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How to keep the kids busy


Posted: July 27, 2014 2:00 a.m.
Updated: July 27, 2014 2:00 a.m.
Deseret News / Courtesy photo Deseret News / Courtesy photo
Deseret News / Courtesy photo

Want to keep your kids occupied for hours? Tell them to photograph Santa Claus riding a dinosaur.

A parent posted a picture on social media of a game he created to keep his children busy while he and his wife are at work during the summer.

In the letter explaining the game, the father asks his children to draw cards from three bags: one that names an action, another that names the object of the action, and another that names the action the object is performing.

The child then has to do their best to complete the task listed on the three cards.

This leads to some interesting combinations, such as:

Create a dance of a ghost riding a dinosaur.

Make a movie of your parents having a pillow fight.

Take a photo of an astronaut fighting a bear.

Not only will this exercise your children’s creative abilities, which a new study by the University of Colorado shows is good for children, but it will also keep the kids busy for hours during your time in the office.

“Unscheduled, unsupervised playtime is one of the most valuable educational opportunities we give our children. It is fertile ground: the place where children strengthen social bonds, build emotional maturity, develop cognitive skills and shore up their physical health,” writes Jessica Lahey of The Atlantic.

In her article, she explains how free play helps increase a child’s “executive function,” which includes skills such as organization, self-discipline and drive.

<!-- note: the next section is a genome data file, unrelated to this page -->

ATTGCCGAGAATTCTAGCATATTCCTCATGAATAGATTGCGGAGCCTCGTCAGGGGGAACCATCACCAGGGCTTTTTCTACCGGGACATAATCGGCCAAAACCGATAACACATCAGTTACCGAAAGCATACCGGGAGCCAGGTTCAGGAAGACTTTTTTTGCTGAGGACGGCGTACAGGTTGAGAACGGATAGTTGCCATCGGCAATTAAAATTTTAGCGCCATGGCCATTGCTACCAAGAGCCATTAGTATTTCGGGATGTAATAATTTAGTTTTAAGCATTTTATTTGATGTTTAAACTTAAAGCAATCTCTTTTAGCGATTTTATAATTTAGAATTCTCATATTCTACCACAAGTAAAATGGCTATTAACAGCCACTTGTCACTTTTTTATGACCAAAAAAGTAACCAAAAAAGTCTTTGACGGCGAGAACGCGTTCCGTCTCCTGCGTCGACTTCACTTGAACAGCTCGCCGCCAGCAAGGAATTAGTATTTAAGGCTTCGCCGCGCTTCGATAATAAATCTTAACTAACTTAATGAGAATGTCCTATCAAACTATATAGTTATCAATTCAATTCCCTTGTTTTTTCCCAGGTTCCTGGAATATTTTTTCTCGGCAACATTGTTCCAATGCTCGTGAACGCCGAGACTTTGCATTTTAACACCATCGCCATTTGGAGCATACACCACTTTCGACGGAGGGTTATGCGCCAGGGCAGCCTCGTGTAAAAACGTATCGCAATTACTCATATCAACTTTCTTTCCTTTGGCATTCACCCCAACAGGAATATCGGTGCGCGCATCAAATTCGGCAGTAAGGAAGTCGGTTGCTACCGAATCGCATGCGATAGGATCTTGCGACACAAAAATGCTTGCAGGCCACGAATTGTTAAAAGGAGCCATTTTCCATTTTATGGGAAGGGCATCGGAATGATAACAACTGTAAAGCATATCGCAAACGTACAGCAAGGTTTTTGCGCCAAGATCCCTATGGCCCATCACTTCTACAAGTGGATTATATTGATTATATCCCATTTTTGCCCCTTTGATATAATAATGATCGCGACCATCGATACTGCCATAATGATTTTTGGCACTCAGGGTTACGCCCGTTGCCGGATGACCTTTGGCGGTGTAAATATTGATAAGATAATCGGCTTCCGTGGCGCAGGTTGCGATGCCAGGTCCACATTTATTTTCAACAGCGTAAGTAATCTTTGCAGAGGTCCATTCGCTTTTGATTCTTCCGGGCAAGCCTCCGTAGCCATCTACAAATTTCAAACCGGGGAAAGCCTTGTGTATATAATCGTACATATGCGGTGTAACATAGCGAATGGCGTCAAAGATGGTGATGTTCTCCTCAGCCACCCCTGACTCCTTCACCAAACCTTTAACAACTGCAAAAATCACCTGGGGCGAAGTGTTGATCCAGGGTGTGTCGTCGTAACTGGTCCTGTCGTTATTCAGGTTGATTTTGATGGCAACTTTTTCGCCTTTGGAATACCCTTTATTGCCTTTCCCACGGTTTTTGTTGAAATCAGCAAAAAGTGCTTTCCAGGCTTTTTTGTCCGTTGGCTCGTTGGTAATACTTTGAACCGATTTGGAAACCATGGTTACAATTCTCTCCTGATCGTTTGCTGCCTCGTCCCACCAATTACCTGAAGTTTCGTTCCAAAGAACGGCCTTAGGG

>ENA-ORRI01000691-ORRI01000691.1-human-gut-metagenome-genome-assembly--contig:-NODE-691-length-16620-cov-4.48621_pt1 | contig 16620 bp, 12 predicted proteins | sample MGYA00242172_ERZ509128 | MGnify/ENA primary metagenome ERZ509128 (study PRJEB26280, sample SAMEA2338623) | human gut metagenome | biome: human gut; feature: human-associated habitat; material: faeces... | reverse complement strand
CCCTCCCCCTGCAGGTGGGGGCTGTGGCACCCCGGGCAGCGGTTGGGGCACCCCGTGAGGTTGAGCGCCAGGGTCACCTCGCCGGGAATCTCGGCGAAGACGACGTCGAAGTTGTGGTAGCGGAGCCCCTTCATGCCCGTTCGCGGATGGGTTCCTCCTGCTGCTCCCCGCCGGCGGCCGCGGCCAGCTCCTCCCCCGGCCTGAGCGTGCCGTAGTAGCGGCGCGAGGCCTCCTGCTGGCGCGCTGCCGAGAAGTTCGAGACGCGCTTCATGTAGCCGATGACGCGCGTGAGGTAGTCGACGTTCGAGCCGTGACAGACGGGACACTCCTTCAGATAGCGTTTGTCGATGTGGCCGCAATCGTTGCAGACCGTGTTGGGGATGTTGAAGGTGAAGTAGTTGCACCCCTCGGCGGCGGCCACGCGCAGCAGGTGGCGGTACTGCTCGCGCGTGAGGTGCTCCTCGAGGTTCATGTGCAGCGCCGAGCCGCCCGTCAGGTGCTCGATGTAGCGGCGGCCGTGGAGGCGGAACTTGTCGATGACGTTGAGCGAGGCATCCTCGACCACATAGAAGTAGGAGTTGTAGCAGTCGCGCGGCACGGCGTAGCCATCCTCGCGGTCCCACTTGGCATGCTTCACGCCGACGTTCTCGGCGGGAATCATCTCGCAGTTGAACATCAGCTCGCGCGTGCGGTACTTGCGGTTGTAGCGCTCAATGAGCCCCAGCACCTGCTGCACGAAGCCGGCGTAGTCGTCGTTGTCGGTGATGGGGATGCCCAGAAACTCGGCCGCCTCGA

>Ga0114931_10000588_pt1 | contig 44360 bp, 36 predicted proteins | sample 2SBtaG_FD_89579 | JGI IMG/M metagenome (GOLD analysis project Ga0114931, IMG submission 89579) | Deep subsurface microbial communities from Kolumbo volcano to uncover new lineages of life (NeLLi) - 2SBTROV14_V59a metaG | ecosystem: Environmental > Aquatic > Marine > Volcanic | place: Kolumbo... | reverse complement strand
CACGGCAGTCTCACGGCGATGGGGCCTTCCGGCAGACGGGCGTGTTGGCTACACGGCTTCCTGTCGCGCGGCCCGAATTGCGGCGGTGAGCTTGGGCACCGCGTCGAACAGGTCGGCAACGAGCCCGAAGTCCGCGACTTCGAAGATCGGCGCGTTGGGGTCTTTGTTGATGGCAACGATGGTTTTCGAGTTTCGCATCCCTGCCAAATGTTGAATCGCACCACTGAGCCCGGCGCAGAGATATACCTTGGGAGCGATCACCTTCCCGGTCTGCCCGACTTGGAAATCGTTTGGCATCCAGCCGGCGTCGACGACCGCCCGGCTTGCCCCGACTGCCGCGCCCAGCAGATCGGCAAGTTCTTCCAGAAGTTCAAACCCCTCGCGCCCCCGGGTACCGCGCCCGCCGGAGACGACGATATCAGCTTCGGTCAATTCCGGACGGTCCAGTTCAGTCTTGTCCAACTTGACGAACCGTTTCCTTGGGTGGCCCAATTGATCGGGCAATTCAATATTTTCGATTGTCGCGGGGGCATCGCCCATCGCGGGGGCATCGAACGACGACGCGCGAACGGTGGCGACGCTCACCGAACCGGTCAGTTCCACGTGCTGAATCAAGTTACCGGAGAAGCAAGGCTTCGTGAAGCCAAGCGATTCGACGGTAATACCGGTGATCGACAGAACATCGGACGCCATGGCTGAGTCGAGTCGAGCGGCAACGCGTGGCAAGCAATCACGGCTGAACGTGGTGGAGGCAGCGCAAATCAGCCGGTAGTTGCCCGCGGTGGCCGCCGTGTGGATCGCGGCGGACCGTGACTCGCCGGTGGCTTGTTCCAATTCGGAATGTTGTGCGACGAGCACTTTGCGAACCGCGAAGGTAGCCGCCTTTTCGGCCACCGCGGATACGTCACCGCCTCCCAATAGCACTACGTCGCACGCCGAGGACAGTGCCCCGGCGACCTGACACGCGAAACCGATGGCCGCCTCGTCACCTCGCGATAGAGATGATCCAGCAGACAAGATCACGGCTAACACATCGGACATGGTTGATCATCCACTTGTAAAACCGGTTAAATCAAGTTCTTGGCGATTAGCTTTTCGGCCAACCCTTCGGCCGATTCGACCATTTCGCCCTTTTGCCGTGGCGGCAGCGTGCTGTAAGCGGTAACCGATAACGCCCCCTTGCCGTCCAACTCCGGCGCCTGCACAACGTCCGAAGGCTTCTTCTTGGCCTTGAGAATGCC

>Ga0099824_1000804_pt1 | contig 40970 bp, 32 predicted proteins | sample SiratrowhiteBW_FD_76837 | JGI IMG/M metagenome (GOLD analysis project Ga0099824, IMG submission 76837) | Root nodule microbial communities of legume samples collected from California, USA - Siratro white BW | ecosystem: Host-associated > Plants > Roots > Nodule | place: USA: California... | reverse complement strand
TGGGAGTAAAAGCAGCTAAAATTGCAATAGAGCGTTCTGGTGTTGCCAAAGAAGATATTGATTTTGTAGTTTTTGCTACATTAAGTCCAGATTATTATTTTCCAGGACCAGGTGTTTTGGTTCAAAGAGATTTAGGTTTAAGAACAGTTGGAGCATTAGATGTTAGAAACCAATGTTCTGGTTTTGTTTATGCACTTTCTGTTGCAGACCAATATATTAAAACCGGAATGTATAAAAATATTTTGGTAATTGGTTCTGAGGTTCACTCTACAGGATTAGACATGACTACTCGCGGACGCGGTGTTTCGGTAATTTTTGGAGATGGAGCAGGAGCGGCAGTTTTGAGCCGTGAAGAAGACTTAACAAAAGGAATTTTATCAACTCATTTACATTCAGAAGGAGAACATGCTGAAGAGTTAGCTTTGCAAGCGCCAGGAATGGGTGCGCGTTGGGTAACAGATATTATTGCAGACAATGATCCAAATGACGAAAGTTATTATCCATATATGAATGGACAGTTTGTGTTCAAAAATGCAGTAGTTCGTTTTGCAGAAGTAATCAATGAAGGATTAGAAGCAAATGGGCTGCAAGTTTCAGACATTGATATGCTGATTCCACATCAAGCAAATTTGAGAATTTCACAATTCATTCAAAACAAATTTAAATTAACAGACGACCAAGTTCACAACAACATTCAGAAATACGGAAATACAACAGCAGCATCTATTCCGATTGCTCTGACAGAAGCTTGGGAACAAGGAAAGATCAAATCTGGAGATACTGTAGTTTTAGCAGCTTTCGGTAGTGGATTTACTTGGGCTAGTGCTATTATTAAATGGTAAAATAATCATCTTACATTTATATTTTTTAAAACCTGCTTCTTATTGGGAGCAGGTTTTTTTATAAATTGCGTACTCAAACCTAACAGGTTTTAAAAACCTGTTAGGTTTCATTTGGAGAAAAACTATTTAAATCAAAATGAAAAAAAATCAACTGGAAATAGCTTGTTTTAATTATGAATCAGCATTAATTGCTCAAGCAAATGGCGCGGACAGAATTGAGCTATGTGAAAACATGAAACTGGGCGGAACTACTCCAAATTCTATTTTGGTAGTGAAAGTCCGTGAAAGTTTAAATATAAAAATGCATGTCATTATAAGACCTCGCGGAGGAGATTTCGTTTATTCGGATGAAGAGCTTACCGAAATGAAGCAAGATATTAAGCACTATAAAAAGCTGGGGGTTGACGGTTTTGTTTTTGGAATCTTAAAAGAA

This also helps families where both parents have jobs, leaving the kids on their own to find new ways to stay busy.

“It’s challenging to find all-day care that starts early enough for parents to get to work, lasts long enough and doesn’t require transportation in the middle,” said Cindy Mall, a senior program manager for California’ Child Care Resource and Referral Network.

The National Safekids Campaign recommends that no child under the age of 12 be left at home alone, but not all parents think it is that black and white, according to She Knows.

In fact, a U.S. Census survey from 2013 found that about 1 in 10 American kids end up caring for themselves during the springtime. And those numbers only increase during the summer months when parents are working.

But, this isn’t the only unique way that parents are keeping their kids occupied for a low cost in the summer.

The Signal’s latest Health & Family magazine focuses on local and regional activities for the family. Visit for the full publication.


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